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ESA Survey Finds Nearly Half of All U.S. Gamers Are Female

| 25 Apr 2014 15:23
Gamer chart 2

The Entertainment Software Association study also found that there are a lot more adult females playing games these days than teenage boys.

It may or may not be true that chicks cannot hold their smoke (dat's what it is), but it is an indisputable fact that they play a lot of video games - virtually as many as the dude half of the gaming audience, according to the Entertainment Software Association's 2014 Essential Facts About the Computer and Video Game Industry report. The study found that 59 percent of of Americans play video games, and of that number, 52 percent are male and 48 percent are female. I don't know about statistical significance, but where I come from that's close enough to half-and-half to call it.

Some other interesting facts: The average age of the "most frequent" video game purchaser is 35, and the male/female divide among them is a straight-up 50/50. The number of female gamers aged 50 and older increased by 32 percent between 2012 and 2013, and women aged 18 or older now represent 39 percent of the game-playing population, compared to the relatively piddling 17 percent made up of males aged 18 or younger.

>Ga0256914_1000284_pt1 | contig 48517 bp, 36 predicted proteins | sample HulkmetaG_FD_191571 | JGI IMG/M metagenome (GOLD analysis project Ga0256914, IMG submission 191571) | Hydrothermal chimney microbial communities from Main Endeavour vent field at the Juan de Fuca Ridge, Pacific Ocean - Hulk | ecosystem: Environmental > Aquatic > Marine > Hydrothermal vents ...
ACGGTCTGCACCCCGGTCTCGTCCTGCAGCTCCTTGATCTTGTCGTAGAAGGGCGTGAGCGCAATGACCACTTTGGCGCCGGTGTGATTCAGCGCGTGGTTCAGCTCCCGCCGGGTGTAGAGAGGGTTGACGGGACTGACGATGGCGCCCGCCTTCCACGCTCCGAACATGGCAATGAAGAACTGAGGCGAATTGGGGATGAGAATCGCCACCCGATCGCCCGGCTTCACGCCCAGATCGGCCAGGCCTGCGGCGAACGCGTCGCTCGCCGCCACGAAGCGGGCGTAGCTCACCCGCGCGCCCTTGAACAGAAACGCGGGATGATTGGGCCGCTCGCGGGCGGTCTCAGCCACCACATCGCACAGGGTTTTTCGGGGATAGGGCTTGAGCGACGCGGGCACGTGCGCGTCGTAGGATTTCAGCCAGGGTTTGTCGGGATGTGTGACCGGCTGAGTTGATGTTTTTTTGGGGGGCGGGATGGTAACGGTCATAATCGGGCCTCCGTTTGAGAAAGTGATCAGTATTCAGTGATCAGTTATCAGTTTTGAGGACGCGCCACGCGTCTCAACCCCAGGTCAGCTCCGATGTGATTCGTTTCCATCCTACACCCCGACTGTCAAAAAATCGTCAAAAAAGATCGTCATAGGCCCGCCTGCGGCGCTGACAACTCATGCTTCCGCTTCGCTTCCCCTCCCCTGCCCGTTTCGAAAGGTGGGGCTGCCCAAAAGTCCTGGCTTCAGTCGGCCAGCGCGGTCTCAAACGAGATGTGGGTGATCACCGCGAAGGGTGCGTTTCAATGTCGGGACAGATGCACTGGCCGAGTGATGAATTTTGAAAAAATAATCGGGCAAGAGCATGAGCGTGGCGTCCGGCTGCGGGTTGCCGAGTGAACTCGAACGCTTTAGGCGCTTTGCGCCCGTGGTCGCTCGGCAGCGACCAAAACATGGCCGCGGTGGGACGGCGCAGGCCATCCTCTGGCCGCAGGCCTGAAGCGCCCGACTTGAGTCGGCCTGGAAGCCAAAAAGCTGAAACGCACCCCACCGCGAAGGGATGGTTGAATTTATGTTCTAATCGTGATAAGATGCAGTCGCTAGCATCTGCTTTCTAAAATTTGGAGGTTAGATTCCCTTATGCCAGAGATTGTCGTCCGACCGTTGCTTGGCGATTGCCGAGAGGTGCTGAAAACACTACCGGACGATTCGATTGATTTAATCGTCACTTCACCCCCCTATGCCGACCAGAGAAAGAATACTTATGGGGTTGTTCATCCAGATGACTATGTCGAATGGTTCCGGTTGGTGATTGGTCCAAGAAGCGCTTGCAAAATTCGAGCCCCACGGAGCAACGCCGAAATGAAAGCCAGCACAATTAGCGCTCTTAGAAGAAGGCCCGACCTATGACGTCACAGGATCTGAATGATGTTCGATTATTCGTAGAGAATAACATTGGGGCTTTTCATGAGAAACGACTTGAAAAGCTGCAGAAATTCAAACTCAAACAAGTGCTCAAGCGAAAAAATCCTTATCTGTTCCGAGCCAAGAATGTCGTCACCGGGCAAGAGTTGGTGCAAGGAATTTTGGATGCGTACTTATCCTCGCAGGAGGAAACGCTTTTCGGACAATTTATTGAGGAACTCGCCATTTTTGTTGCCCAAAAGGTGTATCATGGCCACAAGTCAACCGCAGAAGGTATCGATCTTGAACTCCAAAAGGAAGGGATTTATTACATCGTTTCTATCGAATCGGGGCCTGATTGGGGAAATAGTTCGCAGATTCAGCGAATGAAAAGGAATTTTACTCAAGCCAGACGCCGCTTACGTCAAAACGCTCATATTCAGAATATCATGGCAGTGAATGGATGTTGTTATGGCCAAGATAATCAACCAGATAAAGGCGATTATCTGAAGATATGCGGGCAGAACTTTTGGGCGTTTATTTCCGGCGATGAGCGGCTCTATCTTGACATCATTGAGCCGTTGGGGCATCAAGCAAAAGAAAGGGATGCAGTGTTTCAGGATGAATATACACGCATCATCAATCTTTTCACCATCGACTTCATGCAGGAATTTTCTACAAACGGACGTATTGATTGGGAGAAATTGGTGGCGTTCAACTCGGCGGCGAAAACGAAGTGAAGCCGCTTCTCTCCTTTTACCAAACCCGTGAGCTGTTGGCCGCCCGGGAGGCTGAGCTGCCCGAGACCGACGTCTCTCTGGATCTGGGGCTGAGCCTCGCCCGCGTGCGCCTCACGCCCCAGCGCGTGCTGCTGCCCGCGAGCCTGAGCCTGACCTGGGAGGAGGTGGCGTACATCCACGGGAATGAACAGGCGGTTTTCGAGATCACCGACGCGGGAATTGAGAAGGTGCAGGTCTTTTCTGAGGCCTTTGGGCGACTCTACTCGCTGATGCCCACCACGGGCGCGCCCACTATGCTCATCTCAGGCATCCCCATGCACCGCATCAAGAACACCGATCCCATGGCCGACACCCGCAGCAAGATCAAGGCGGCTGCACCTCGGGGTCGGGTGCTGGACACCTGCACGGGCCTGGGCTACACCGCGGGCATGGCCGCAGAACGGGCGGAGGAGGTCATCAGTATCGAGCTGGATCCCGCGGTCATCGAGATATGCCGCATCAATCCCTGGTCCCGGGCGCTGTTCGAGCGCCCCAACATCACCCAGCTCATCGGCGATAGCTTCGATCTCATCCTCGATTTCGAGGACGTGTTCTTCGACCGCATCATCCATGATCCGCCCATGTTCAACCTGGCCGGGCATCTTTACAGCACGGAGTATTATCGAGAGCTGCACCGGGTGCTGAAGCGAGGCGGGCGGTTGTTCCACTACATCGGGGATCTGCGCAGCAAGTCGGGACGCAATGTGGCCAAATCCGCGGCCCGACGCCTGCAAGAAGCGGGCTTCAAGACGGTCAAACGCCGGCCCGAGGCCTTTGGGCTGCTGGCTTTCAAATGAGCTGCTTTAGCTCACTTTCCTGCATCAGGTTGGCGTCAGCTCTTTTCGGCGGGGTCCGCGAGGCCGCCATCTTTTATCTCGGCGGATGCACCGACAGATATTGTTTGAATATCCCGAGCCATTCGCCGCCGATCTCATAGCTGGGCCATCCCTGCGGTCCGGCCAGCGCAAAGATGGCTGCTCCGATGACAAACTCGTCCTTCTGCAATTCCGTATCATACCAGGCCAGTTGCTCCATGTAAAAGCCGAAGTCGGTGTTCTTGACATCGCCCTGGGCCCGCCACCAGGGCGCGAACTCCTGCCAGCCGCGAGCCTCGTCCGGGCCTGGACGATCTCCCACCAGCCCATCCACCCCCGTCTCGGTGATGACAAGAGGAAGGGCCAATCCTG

In the "Turning Kids Into Killers" department, 91 percent of parents whose children play games reported that they are present when the games are purchased or rented, and 87 percent said that parental controls on consoles are "useful." Only a little more than half - 56 percent - described video games as a "positive part of their child's life," but a whopping 95 percent said they "pay attention to the content of the games their children play."

"People of all ages play video games," Jason Allaire, associate professor of psychology at North Carolina State University and co-director of the Gains Through Gaming Lab, said. "There is no longer a 'stereotype gamer,' but instead a game player could be your grandparent, your boss, or even your professor."

The ESA figures bear that out, but I think declaring that there's no longer a "stereotype gamer" is maybe a bit optimistic. Gaming is universal but gamers themselves can sometimes be a little less flexible in their attitudes, and stereotypes have a way of dying hard, especially when their foundations are viewed with suspicion by a significant portion of the population. The wheels are turning, but we've got a way to go yet.

Source: Entertainment Software Association

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